12 posted on 01/18/2014 2:59:09 PM PST by CincyRichieRich (Pajama-boy-in-chief's beatings continue until morale improves.)
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To: meatloaf
I'd challenge the “not toxic” designation. I don't buy into the suggestion that this material is benign or that the river is a sewer anyway, as another poster put it.

I mined coal in my younger years. We improved the land by surface mining the coal.

Conservatives shouldn't identify with despoiling the environment.

13 posted on 01/18/2014 3:17:10 PM PST by Eric in the Ozarks ("Say Not the Struggle Naught Availeth.")
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To: djf

Wow...West Virginia is really under assault.


14 posted on 01/18/2014 4:05:35 PM PST by what's up
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To: EBH

The issue in mind is how would a treatment plant know if a toxic substance had entered and wasn’t removed by treatment.


15 posted on 01/18/2014 4:48:42 PM PST by meatloaf (Impeach Obama. That's my New Year's resolution.)
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To: meatloaf

input and output sensors.


16 posted on 01/18/2014 5:04:36 PM PST by SgtHooper (If at first you don't succeed, skydiving is not for you.)
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To: SgtHooper

“...input and output sensors....”
-
Sensors that sense “what”?


17 posted on 01/18/2014 5:10:37 PM PST by Repeal The 17th (We have met the enemy and he is us.)
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To: meatloaf

They wouldn’t until people started dropping dead or showing up in ER’s.


18 posted on 01/18/2014 7:00:58 PM PST by EBH ( The Day of the Patriot has arrived.)
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To: SgtHooper

There is no such thing as sensors that ‘sense’ every contaminate.


19 posted on 01/18/2014 7:01:54 PM PST by EBH ( The Day of the Patriot has arrived.)
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To: EBH

Agreed. But water treatment plants typically monitor output for the chems they are obligated to monitor.

From GE Systems:

“Because of the many technological developments in electronics and microprocessor technology over the last decade, there is a wide range of instrumentation available to monitor water treatment systems. The following sections address the systems available to monitor conductivity. pH, corrosion rate, turbidity, dissolved oxygen. sodium, fouling, biological activity, and halogens.”

These are only a few characteristics that can be auto-sensed.


20 posted on 01/18/2014 9:34:03 PM PST by SgtHooper (If at first you don't succeed, skydiving is not for you.)
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To: SgtHooper

Yes, but if a chemical...as in this case is not considered hazardous, then they won’t be monitoring for it.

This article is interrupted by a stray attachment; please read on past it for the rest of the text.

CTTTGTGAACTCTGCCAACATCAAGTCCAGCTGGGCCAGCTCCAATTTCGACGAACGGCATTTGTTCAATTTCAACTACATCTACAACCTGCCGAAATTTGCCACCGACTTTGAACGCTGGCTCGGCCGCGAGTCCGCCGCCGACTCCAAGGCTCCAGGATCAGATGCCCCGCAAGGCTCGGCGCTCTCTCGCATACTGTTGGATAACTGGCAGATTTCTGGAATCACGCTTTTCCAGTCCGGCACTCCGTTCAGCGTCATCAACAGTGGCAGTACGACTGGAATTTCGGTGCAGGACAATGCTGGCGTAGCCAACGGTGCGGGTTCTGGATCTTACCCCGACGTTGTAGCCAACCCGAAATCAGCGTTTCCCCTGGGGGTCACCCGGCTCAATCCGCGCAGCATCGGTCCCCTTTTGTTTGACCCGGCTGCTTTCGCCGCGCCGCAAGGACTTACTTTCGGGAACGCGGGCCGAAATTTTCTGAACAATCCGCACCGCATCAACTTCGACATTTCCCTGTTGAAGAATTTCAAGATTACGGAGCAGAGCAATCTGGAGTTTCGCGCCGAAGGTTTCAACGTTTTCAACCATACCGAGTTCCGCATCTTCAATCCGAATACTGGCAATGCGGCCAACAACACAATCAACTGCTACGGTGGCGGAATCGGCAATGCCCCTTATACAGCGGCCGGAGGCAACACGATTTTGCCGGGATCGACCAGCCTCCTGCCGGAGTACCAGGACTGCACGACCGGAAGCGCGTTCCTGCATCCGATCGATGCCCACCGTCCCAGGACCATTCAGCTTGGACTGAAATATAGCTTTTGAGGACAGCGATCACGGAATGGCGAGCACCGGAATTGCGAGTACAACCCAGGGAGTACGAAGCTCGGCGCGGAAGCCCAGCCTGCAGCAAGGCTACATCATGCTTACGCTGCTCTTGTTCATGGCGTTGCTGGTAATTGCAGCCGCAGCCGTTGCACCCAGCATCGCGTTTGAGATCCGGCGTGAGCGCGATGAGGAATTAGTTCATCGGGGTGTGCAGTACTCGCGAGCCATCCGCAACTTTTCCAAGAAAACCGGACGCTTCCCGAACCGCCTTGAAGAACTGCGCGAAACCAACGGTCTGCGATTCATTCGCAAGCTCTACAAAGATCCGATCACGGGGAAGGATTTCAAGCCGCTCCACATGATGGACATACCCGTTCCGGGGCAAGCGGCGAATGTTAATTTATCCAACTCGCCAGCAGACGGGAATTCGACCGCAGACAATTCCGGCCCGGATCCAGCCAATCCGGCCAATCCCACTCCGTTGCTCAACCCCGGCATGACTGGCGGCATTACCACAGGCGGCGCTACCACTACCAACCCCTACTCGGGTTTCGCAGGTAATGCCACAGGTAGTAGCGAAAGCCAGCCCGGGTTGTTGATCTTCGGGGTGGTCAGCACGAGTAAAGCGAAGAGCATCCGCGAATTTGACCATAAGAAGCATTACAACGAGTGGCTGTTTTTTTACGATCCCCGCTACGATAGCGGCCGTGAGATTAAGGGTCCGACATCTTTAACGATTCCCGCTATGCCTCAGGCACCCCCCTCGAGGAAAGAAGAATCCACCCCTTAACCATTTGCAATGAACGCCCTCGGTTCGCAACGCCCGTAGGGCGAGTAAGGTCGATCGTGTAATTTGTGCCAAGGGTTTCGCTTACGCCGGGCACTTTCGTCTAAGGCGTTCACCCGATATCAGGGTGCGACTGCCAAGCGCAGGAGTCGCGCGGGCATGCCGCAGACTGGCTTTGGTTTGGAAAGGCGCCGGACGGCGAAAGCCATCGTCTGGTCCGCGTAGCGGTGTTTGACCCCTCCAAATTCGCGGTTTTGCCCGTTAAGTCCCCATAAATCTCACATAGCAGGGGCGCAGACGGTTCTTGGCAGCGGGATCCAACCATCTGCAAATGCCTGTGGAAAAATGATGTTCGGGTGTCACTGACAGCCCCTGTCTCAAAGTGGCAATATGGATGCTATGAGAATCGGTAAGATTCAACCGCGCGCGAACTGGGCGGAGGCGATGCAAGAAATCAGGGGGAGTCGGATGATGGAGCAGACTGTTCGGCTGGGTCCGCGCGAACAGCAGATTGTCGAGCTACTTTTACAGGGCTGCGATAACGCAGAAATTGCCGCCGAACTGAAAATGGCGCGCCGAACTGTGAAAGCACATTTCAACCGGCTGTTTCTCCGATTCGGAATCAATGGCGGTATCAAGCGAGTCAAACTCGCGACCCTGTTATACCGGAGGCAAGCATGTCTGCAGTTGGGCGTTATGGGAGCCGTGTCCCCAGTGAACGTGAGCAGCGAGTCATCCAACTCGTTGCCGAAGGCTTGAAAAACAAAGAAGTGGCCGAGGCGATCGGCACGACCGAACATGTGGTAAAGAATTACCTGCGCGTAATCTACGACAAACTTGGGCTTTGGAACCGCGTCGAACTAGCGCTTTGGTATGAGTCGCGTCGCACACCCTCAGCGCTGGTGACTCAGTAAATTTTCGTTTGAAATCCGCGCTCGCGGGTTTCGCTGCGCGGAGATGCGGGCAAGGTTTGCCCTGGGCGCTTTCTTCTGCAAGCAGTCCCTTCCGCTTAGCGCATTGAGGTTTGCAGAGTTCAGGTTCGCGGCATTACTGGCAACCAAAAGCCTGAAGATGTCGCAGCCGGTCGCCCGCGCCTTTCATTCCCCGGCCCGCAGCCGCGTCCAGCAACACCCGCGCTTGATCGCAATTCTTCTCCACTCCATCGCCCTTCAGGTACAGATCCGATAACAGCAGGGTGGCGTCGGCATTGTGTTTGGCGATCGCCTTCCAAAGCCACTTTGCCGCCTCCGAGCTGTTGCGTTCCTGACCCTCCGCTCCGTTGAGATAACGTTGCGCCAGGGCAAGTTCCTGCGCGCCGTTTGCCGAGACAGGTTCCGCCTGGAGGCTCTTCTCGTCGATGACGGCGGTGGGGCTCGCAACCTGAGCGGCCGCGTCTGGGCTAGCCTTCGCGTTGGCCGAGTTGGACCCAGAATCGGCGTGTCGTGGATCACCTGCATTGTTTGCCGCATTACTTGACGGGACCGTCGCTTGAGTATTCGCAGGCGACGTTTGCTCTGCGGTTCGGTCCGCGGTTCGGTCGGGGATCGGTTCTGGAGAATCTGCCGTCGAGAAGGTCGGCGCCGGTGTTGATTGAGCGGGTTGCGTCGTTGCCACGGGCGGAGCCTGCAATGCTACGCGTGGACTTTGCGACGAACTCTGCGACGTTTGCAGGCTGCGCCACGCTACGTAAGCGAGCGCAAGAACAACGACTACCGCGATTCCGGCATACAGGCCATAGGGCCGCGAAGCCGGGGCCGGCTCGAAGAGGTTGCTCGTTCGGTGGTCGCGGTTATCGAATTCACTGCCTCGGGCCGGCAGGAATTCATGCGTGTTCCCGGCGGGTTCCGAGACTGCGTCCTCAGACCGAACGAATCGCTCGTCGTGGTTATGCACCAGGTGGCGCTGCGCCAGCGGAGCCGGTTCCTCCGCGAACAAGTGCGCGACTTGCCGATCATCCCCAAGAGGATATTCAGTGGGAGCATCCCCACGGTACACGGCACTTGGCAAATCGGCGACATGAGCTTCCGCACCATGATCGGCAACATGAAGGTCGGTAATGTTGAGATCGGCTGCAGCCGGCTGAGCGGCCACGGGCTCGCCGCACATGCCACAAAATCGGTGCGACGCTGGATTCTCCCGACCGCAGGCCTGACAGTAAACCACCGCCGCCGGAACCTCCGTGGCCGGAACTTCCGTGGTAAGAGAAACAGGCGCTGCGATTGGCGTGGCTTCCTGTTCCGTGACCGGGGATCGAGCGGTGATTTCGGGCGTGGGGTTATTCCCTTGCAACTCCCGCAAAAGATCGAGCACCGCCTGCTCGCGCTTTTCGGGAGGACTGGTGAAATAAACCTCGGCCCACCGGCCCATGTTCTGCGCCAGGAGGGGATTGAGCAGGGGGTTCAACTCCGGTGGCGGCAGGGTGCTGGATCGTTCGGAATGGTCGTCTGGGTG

Also note the excerpt you posted does not include ...chemicals.


21 posted on 01/19/2014 6:04:11 AM PST by EBH ( The Day of the Patriot has arrived.)
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To: EBH

As I indicated previously, they will only monitor what they are required to monitor. Chemicals have properties that may, just may, affect the readings on the sensors. Look, I’m not going debate nits over this. Hell, given it’s WV, they prolly only ensure that a liquid exits the plant.


22 posted on 01/19/2014 10:53:58 AM PST by SgtHooper (If at first you don't succeed, skydiving is not for you.)
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To: SgtHooper
A man who spent several hours trapped in a pipe at a United Water facility on Wilson Avenue was rescued Friday morning and then promptly arrested.

Capt. Michael Fountain of the Manalapan Police Department said the man was 26-year-old township resident Asaf Mohammad, who was arrested for fourth-degree criminal trespass

United Water spokesman Rich Henning said that workers “heard cries for help” coming from an area that has a wellhead with a storage tank when they arrived at the facility on Friday morning.

Jim Mastrokalos, director of operations for United Water, said the man was found in a decommissioned pipe that is 20 inches in diameter.

“He must have traversed through a basin and climbed up into a pipe for reasons unknown at this time,” Mastrokalos said.

United Water is investigating surveillance video to determine how Mohammed was able to get into the facility, which is surrounded by barbed wire fencing, Mastrokalos said.

After sections of the pipe were dismantled, emergency responders were able to get a harness around the man and pull him out of the pipe.

Mohammed was reportedly flown to Robert Wood Johnson Medical Center after being removed from the pipe


23 posted on 01/20/2014 12:44:01 PM PST by EBH ( The Day of the Patriot has arrived.)
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To: EBH

LOL, Ok, so they do check for actual $hit in their system as well. Is this for real?


24 posted on 01/20/2014 12:47:32 PM PST by SgtHooper (If at first you don't succeed, skydiving is not for you.)
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To: SgtHooper

Wow, it is. Now how suspicious is that!? Future terroristic act.


25 posted on 01/20/2014 12:49:15 PM PST by SgtHooper (If at first you don't succeed, skydiving is not for you.)